1. Mindset; the program will have 30% of the program time and content focused on mindset. This aspires to develop a well-rounded human being who can readily respond to the call of service but most importantly a problem solver with a pro-active mindset. The content in this area will concentrate on the individual, to enable identify their purpose and mission in life and the legacy they would like to leave. Personal leadership requires that people connect with themselves and constantly evaluate their mission in life at all times.
  2. Skill Set; the program will seek to impart skills relevant to respond to the challenges in the different sectors that require ICT interventions. Students will be exposed to different technologies that will enhance their skill set. It is envisaged that after the training the students will have acquired appropriate skills to enable them to productively contribute to the development of the ICT solutions.
  3. Tool Set; the program will expose the participants to a multitude of tools to enable them to effectively utilize their skills. IHSU and the project partners are seeking strategic partnerships that will contribute to the availability of appropriate tools like software, hardware, and practice devices among others. Skills without appropriate tools will not deliver the desired Return on Investment.

By focusing on these three areas it is envisaged that the participants will complete the program as well as balanced graduates with the appropriate mental attitude, a skill set, and tools that will enable them to deliver exceptional results.

Technical Focus

There are majorly three challenging areas when it comes to ICT driven interventions. The challenge, however, has been that every attempt to integrate ICT in service delivery has been on a piecemeal approach, certainly not beyond pilot implementation. The three major challenge areas, are Enterprise Systems, Affordable Technologies, and Big Data. These three form the core verticals that have been missing or if there has been an attempt it has been in silos. We envisage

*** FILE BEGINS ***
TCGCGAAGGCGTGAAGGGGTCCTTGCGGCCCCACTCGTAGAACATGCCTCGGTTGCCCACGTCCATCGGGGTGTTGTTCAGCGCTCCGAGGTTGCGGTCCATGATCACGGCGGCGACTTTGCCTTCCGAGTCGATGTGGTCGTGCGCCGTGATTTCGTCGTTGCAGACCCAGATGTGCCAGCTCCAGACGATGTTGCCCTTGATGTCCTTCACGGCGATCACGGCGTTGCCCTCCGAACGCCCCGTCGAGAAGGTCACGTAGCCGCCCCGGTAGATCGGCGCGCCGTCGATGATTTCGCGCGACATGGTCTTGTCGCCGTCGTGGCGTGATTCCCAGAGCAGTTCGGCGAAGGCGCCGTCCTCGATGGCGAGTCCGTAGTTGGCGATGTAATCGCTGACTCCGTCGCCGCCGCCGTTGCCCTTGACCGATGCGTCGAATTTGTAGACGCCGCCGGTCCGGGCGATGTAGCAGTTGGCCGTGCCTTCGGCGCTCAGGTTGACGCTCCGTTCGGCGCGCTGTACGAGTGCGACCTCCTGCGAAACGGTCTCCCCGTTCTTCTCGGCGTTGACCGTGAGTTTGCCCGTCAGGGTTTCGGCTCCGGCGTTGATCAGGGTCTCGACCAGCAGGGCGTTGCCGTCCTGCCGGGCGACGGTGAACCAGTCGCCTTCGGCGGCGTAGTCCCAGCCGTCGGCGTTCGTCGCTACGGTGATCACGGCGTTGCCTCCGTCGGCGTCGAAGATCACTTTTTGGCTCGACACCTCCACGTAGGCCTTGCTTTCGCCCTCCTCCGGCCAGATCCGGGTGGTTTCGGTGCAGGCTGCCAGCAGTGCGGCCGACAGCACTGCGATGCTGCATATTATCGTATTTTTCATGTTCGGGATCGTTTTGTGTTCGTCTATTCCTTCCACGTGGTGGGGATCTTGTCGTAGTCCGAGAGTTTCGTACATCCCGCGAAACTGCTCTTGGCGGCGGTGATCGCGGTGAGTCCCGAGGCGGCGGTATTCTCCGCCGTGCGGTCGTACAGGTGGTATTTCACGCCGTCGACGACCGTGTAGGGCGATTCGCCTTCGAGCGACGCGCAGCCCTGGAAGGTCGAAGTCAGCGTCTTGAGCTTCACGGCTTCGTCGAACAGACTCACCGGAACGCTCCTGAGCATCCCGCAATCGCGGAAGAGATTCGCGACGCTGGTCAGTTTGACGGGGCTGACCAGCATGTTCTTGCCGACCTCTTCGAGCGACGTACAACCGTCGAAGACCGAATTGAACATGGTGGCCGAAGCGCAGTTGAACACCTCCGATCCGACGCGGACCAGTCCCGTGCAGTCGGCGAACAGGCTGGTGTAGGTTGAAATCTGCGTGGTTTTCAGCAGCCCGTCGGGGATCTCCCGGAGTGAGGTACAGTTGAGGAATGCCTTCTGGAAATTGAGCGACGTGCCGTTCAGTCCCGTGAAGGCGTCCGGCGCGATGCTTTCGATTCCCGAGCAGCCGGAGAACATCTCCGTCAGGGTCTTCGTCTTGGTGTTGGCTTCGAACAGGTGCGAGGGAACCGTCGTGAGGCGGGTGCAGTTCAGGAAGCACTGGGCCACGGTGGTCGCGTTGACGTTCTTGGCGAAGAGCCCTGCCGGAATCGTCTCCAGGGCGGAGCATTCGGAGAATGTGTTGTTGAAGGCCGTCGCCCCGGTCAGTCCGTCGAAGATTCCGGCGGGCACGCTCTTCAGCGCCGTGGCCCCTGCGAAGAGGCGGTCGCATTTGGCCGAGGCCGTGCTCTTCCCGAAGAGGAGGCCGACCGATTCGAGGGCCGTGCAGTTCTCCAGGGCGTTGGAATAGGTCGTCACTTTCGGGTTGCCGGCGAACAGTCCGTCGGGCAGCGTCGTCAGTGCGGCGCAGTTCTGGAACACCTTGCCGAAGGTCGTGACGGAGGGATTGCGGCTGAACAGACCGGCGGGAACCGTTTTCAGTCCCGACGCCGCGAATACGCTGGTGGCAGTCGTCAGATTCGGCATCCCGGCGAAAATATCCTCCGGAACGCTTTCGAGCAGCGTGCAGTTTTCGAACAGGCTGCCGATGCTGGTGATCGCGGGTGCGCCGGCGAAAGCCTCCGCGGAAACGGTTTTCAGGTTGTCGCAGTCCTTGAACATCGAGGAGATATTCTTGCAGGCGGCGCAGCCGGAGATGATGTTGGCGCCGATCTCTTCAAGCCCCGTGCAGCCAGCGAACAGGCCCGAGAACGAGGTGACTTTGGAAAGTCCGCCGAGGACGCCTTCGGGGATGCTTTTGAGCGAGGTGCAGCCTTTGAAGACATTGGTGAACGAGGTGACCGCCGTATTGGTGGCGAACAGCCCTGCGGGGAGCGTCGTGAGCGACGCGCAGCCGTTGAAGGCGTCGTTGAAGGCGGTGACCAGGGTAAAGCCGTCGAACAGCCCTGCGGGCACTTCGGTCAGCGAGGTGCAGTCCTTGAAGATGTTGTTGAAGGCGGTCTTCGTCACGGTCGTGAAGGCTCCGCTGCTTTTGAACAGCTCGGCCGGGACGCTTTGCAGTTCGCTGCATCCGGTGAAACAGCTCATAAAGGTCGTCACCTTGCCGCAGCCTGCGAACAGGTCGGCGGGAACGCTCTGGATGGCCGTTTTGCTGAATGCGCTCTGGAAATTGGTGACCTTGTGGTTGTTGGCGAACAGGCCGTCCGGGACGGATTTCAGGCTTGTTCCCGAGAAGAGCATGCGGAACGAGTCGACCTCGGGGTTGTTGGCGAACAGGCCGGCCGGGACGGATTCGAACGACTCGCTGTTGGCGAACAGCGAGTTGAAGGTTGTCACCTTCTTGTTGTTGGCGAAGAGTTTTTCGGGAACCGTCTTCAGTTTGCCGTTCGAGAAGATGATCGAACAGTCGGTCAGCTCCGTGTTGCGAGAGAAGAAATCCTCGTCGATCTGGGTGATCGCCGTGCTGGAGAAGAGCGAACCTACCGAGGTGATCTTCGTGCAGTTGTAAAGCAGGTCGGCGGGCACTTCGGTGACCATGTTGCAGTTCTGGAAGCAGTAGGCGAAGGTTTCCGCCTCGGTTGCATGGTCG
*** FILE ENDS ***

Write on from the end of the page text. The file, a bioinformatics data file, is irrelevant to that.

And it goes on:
1. Enterprise Systems; a study undertaken by computer world reports that in ERP professionals will have the greatest salary increase in 2016.  A lot of emphases has been that by focusing on these three the program will attract strategic partnerships that will support and spur the program.
  2. Affordable, Reliable Solutions/Technologies; there has been a significant attempt to provide technologies to the resource-constrained communities. However, these technologies are developed for economies where the human resource challenge is not major. In our case technologies that are developed tend to be hypothetical i.e. for a community that does not exist and as such, the failure rate of these technologies is rather high. The component will focus on equipping the students with skills that will interrogate the environment to identify the gaps/challenges and develop appropriate solutions to respond to the challenges. Developing mobile-enabled solutions in this part of the world. However, enabling the consumer without systematically enabling the service provided seems like a futile attempt. Africa and Uganda, in particular, is in need of specific enterprise solutions that enable institutions in the different sectors enhance their service delivery. Secondly, from a business perspective, the enterprise solutions model is mature, unlike the mobile version that seems to be evolving influenced by a multitude of factors. For instance; the healthcare systems are largely manual and to change this would require a multifaceted approach.
  3. Big Data; “Big Data” has become a buzz concept within the development circles. Access to analyzed data in Africa and Uganda, in particular, is a nightmare. Even in hospitals where systems have been deployed there is hardly any attempt to process the data that is on the servers. Research is largely driven by data analysis, looking at trends and projecting potential re-occurrences. It is important that we have competencies to work with big data specifically to add value to the data on our machines. These competencies are generally lacking within the various sectors and we need to develop these competencies if we are going to develop ideal research agenda’s.